Oh people and their iMac boxes...

Discussion in 'Wasteland' started by WilliamG, Jan 25, 2013.

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  1. macrumors 603

    Joined:
    Mar 29, 2008
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    Seattle
  2. macrumors 603

    justperry

    #2
    Ouch, $290 for a(n)(empty) box:eek:
     
  3. macrumors newbie

    Joined:
    Oct 11, 2010
    #3
    haha that cannot be serious!!!
     
  4. madsci954, Jan 25, 2013
    Last edited: Jan 25, 2013

    macrumors 68020

    Joined:
    Oct 14, 2011
    Location:
    Ohio
    #4
    "A fool and his money are soon parted"
     
  5. macrumors 6502

    Joined:
    Oct 27, 2012
    #5
    A stolen iMac and somebody trying to box it like it is genuine.
     
  6. macrumors Nehalem

    GoCubsGo

    Joined:
    Feb 19, 2005
    #6
    Well, if I were shipping my iMac I would want the actual box. Maybe to them $290 is a small price to pay to ensure it gets to the destination safely.
     
  7. macrumors newbie

    Joined:
    Apr 22, 2010
    #7
    I bet his 100% possitive feedback won't last long. :D
     
  8. macrumors 68020

    Joined:
    Oct 14, 2011
    Location:
    Ohio
    #8
    Why? The description clearly says that it is an empty box and no computer is included. It's the buyer's fault for not reading the details if he/she thinks they bought a new iMac for a sliver of retail.
     
  9. macrumors 68030

    iSayuSay

    Joined:
    Feb 6, 2011
    #9
    Who would pay a stinking $290 for an empty box?

    It's not even the box of high end 27" iMac .. too high! That should cost $289 :eek:
     
  10. macrumors 603

    justperry

    #10
    Clearly stated in description.

     
  11. macrumors 65816

    monokakata

    Joined:
    May 8, 2008
    Location:
    Hilo, Hawai'i
    #11
    True! But it seems clear to me the seller was looking to trick somebody, because "Item Specifics" lists nice iMac specs, and those specs are repeated in the second description.

    A careless reader, or maybe somebody whose English is rudimentary -- got to be what the seller was looking for -- would fasten onto those specs, having skimmed over the disclaimer.

    It's a genius scam, because the buyer will have no recourse. Even so, it's a scam.
     
  12. macrumors 6502

    Joined:
    Mar 28, 2011
    #12
    If the buyer didn't know what they were buying, they could probably file a claim since the listing says:

    "New: A brand-new, unused, unopened, undamaged item"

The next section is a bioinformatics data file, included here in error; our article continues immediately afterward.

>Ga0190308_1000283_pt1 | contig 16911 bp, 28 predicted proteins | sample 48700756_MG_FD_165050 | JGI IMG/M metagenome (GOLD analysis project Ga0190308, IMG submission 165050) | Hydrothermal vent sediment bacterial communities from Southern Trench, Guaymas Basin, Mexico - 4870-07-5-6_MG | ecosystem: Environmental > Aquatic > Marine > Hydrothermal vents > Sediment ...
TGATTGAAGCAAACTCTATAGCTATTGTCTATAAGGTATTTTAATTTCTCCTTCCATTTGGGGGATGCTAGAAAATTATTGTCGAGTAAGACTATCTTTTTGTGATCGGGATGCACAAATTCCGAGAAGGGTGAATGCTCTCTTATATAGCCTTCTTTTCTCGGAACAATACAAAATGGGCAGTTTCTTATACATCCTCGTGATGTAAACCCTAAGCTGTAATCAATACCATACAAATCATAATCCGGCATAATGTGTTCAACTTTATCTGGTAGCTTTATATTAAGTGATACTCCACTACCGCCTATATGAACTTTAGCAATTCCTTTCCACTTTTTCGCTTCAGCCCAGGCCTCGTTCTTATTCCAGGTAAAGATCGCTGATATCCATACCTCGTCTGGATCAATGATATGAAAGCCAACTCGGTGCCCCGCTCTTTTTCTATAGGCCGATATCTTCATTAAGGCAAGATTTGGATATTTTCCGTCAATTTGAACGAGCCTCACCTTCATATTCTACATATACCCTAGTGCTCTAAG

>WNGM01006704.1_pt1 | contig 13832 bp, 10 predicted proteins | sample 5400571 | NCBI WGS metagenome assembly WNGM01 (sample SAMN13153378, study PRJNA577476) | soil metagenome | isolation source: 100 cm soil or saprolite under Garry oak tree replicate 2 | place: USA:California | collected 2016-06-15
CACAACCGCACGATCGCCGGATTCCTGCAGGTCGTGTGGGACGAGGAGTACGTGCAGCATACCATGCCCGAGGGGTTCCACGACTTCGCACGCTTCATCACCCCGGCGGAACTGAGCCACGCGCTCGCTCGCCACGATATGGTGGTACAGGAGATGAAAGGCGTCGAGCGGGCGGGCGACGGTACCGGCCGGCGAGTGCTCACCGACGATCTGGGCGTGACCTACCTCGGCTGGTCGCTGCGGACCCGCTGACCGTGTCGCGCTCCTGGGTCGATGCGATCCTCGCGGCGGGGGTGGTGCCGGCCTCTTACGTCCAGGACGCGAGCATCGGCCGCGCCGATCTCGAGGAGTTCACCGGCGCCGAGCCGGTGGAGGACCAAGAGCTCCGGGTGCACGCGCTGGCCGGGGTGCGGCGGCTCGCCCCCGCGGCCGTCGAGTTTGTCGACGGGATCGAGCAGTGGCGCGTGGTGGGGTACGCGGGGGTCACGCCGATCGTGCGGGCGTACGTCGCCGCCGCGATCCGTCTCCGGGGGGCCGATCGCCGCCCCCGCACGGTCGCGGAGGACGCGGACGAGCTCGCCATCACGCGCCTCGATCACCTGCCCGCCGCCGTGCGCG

It's clearly been opened. But who knows - maybe somebody wanted to buy a box - fill it with wood, and sell it for $800 out of the back of a truck.
     
  13. macrumors regular

    Joined:
    Dec 16, 2012
    #13
    I agree, he mentions it a couple of times. I don't think the seller was trying to scam anybody, listing the specs is meant to show which computer was in the box.

    Yet I doubt the seller will see the $290 in this case, since the winner has 0 feedback, and was likely just bidding as a joke or because he also deemed it a scam.

    But it happened before, I noticed empty GPU and console boxes being auctioned off. I don't understand why people are paying high prices for empty boxes, is that a collector thing?
     
  14. macrumors 6502

    Joined:
    May 17, 2007
    #14
  15. macrumors 603

    justperry

    #15
    Saw that as well, I think you're right here, the seller probably won't get his money.
     
  16. macrumors 601

    Joined:
    Nov 25, 2012
    Location:
    United States
    #16
    I don't even understand this statement. If you're referring to the seller then you're sadly misguided.

    Oh, just blame the seller wholeheartedly but don't hold the buyer at any responsibility. :rolleyes:

    There was no scam. If people are going to spend THEIR money it's THEIR responsibility 110% to read the auction description completely. If a person has problems reading english they shouldn't be buying stuff on Ebay at all without somebody with better reading comprehension to help them. The seller can sell whatever he wants as long as Ebay allows it and as long the description to the product in question is listed clearly and it was. If people want to be stupid on Ebay and just click "Buy it Now" for a 27" iMac under $300 without reading exactly what they are buying then that's their stupidity and they do not deserve their money back.
     
  17. macrumors 68030

    jmpage2

    Joined:
    Sep 14, 2007
    #17
    Yeah, sure, it's the buyer's fault. However, I would be willing to bet dollars to donuts, based on how the auction was written that someone purchased that "box" believing that there was an iMac in it.

    So what's the seller going to do? If he's super honest he will remind them it's only a BOX with no Mac in it before he ships it out. Otherwise what is likely to happen is that he ships the empty box to someone who very promptly files a dispute with eBay and/or Paypal.

    I have seen iPhone boxes sell for $20-$30, where the person clearly knew they were just getting a box... there's almost no way someone legitimately pays nearly $300 for an empty iMac box.
     
  18. macrumors 6502

    JoshMKB24

    Joined:
    Jan 5, 2013
    Location:
    Midwest
    #18
    You'd be surprised. I've seen many expired Amex black cards sold on ebay that have expired and still go for over 1k.

    I'd try to sell my box too, but I would want it if I ever move, which hopefully happens soon.